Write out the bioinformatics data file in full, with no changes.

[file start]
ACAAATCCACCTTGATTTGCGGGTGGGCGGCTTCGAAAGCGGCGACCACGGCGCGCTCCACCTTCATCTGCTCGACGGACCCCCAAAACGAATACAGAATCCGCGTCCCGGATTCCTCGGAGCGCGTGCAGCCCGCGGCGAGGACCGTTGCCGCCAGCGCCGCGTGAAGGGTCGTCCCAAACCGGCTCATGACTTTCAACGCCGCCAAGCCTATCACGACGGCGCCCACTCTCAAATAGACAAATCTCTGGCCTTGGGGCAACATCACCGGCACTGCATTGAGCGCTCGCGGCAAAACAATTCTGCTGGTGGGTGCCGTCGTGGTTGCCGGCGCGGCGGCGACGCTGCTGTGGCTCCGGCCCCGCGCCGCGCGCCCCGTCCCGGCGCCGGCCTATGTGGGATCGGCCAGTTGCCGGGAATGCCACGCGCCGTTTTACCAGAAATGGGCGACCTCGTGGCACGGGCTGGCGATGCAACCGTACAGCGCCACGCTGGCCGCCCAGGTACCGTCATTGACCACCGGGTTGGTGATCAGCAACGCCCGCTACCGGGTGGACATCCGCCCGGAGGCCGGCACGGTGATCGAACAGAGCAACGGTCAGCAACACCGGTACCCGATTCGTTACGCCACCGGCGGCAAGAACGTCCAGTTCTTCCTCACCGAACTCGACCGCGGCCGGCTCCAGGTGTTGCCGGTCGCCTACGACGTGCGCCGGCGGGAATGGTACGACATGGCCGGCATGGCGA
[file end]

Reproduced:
ACAAATCCACCTTGATTTGCGGGTGGGCGGCTTCGAAAGCGGCGACCACGGCGCGCTCCACCTTCATCTGCTCGACGGACCCCCAAAACGAATACAGAATCCGCGTCCCGGATTCCTCGGAGCGCGTGCAGCCCGCGGCGAGGACCGTTGCCGCCAGCGCCGCGTGAAGGGTCGTCCCAAACCGGCTCATGACTTTCAACGCCGCCAAGCCTATCACGACGGCGCCCACTCTCAAATAGACAAATCTCTGGCCTTGGGGCAACATCACCGGCACTGCATTGAGCGCTCGCGGCAAAACAATTCTGCTGGTGGGTGCCGTCGTGGTTGCCGGCGCGGCGGCGACGCTGCTGTGGCTCCGGCCCCGCGCCGCGCGCCCCGTCCCGGCGCCGGCCTATGTGGGATCGGCCAGTTGCCGGGAATGCCACGCGCCGTTTTACCAGAAATGGGCGACCTCGTGGCACGGGCTGGCGATGCAACCGTACAGCGCCACGCTGGCCGCCCAGGTACCGTCATTGACCACCGGGTTGGTGATCAGCAACGCCCGCTACCGGGTGGACATCCGCCCGGAGGCCGGCACGGTGATCGAACAGAGCAACGGTCAGCAACACCGGTACCCGATTCGTTACGCCACCGGCGGCAAGAACGTCCAGTTCTTCCTCACCGAACTCGACCGCGGCCGGCTCCAGGTGTTGCCGGTCGCCTACGACGTGCGCCGGCGGGAATGGTACGACATGGCCGGCATGGCGA